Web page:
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A peace agreement, if achievable, will require enforcement and must be followed by strong efforts to replace conflict with trade as the basis of the Balkan states' relationships.
Japan's successful government-guided economic policy is in disarray and unlikely to be revived. In place of consensus policy and administration guidance, individual companies will set their own course and be tougher competitors on the world market.
Rising fundamentalism in all of India's major religions, most dangerously among Hindus, could shatter the nation's secular identity and fragment the subcontinent catastrophically.
With the end of the Cold War many at home and abroad are urging the United States to prepare for a new long struggle against radical Islam. But Islam is neither a threat to the United States nor a unified political phenomenon. Iran, the supposed center of Islamic fundamentalism, has pursued a foreign policy dominated by geopolitics, not religion. In the rest of the Middle East, Islam has become the language of political opposition to a thoroughly corrupt status quo. By blindly supporting autocratic Arab regimes against these popular movements, the United States will turn the threat of Islamic fundamentalism into a self-fulfilling prophecy.
Any individual or government concerned with pluralism, democracy and human rights must not be complacent about the rise of militant Islamic groups. Islam is incompatible with these values--as shown by the continued oppression of women and minorities in Muslim societies. Support for democratic elections in the Middle East is thus contradictory, because radical Islamic fundamentalists, who are most likely to come to power, have no commitment to democracy. Trying to distinguish between good and bad Islamic groups may be convenient for U.S. policymakers, but it is impossible to determine which ones will keep their promises of democracy and human rights. In practice, few do.
Radical socialists wanting to remake the Russian economy were once called maximalists; now the maximalists are fervent free marketeers. Yet separating radicals from gradualists only clouds the peril, progress and prospects of the Russian economy. Virtually all economists now accept four pillars of policy for Russia: controlled inflation, price liberalization, steady privatization and reformed legal and political institutions. A development bank for Russia is still needed to help manage the economic metamorphosis. President Clinton should be leading now, through the Group of Seven industrialized nations, to collar more money and free-market expertise for Russian reform.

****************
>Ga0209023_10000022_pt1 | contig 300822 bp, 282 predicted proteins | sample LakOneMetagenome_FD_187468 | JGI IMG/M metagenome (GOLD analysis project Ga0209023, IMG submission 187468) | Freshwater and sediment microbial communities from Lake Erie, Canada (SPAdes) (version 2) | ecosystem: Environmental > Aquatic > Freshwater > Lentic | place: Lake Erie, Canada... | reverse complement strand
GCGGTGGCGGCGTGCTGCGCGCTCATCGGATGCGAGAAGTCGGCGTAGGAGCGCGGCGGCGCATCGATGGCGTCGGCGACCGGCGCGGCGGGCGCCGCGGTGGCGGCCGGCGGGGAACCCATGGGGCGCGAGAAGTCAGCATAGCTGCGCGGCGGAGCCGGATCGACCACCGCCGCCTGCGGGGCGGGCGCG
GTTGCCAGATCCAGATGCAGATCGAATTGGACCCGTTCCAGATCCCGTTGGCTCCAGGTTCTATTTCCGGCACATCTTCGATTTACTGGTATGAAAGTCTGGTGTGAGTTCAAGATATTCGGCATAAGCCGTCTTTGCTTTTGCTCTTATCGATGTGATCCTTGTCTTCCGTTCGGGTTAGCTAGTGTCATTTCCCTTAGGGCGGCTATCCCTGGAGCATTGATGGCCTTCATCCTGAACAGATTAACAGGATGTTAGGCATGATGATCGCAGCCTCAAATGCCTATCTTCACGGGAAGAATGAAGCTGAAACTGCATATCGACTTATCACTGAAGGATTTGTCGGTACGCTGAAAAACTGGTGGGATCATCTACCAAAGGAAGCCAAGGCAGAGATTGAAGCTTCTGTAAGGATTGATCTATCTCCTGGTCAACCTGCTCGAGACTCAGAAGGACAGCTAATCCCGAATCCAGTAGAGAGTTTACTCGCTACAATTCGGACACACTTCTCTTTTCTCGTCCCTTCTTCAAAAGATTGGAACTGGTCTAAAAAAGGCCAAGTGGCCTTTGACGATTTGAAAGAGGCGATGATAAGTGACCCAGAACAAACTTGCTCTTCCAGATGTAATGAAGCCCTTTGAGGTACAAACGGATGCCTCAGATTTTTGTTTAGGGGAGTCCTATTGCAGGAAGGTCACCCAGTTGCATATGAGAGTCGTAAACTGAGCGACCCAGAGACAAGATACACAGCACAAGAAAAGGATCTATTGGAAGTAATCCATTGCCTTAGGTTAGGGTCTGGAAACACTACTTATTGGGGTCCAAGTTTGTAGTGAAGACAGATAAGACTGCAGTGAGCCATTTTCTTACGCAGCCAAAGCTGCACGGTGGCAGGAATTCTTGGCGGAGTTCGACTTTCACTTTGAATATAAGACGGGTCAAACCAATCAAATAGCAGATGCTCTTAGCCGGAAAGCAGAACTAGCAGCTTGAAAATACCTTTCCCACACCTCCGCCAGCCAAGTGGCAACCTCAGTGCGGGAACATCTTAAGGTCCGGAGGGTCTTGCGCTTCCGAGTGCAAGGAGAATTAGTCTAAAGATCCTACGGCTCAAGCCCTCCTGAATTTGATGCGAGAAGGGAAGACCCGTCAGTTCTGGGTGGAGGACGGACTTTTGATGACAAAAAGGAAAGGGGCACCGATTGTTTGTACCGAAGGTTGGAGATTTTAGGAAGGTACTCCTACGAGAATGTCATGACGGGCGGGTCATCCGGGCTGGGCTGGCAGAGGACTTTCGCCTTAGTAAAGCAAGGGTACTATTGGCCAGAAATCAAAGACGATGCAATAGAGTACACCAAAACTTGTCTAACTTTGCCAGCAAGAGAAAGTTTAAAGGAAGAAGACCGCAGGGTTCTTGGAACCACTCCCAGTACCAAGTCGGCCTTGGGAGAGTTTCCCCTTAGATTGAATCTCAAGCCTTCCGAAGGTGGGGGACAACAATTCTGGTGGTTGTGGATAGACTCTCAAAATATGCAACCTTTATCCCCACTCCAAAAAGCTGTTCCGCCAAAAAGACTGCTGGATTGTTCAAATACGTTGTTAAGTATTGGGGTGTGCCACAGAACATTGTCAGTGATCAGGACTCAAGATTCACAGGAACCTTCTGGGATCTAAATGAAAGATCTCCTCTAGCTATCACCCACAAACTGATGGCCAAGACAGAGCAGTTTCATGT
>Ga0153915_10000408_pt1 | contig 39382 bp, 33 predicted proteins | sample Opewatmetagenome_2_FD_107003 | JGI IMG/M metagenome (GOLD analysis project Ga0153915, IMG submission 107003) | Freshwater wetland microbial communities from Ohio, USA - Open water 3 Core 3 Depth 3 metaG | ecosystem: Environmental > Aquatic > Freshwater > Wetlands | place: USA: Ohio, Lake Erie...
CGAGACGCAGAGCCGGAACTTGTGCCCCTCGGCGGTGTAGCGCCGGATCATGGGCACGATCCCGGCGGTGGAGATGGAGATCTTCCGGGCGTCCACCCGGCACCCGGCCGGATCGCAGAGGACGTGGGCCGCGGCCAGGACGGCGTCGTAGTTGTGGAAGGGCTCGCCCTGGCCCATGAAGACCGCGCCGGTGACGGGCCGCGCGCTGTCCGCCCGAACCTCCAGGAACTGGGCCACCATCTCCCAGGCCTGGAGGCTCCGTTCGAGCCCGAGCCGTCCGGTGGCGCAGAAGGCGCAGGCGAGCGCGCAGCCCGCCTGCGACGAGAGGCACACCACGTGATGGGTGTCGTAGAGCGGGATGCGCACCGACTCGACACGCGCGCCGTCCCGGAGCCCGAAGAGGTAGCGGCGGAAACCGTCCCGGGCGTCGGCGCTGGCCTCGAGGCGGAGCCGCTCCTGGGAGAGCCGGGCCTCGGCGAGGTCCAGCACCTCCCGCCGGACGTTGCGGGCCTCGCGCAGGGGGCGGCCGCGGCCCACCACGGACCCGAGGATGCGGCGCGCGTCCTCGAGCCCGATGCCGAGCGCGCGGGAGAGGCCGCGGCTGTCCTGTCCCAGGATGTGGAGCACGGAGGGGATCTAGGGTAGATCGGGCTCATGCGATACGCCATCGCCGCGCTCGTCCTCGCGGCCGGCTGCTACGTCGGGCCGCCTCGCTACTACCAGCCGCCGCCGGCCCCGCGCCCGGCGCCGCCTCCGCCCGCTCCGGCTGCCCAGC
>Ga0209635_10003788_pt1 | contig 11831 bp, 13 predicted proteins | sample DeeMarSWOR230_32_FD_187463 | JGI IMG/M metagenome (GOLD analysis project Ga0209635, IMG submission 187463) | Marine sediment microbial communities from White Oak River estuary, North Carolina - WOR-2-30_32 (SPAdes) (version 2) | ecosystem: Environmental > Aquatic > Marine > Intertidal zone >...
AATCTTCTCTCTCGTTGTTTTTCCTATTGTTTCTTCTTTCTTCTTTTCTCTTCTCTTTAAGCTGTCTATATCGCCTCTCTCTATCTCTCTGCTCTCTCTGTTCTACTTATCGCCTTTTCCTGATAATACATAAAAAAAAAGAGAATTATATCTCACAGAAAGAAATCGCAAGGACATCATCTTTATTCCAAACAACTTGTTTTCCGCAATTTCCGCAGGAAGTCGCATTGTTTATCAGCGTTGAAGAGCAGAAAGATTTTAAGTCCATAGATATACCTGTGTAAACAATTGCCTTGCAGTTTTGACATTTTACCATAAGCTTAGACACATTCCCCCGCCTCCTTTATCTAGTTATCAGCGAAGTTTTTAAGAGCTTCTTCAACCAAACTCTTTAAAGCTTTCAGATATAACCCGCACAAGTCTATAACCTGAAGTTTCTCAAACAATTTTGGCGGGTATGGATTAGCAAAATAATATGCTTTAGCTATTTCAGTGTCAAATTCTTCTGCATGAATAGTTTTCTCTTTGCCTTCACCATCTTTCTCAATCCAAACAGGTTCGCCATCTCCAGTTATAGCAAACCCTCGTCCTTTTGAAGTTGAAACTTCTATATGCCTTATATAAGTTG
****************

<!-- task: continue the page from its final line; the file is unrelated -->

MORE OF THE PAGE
Seventy years of Russian communism have left a demoralized work force. Generations of communist labor policies have instilled the nation with a "Gulag complex" and a stable of untranslatable terms for shirking work. Private initiative was sometimes dangerous and always unrewarded. Wage inversion led to the highest pay for the lowliest labor. And job dissatisfaction created moonlighting and enormous labor fluidity as Russians moved aimlessly from job to job. After all this, have the Russians forgotten how to work? The answer will prove crucial to Russia's pursuit of democratic capitalism.
The nation state has become a dysfunctional unit for understanding and managing the flows of economic activity that dominate today's borderless world. Policymakers, politicians and corporate managers would benefit from looking at "region states"--the globe's natural economic zones--whether they happen to fall within or across traditional political boundaries. With their efficient scales of consumption, infrastructure and professional services, region states make ideal entryways into the global economy. If allowed to pursue their own economic interests without jealous government interference, the prosperity of these areas will eventually spill over.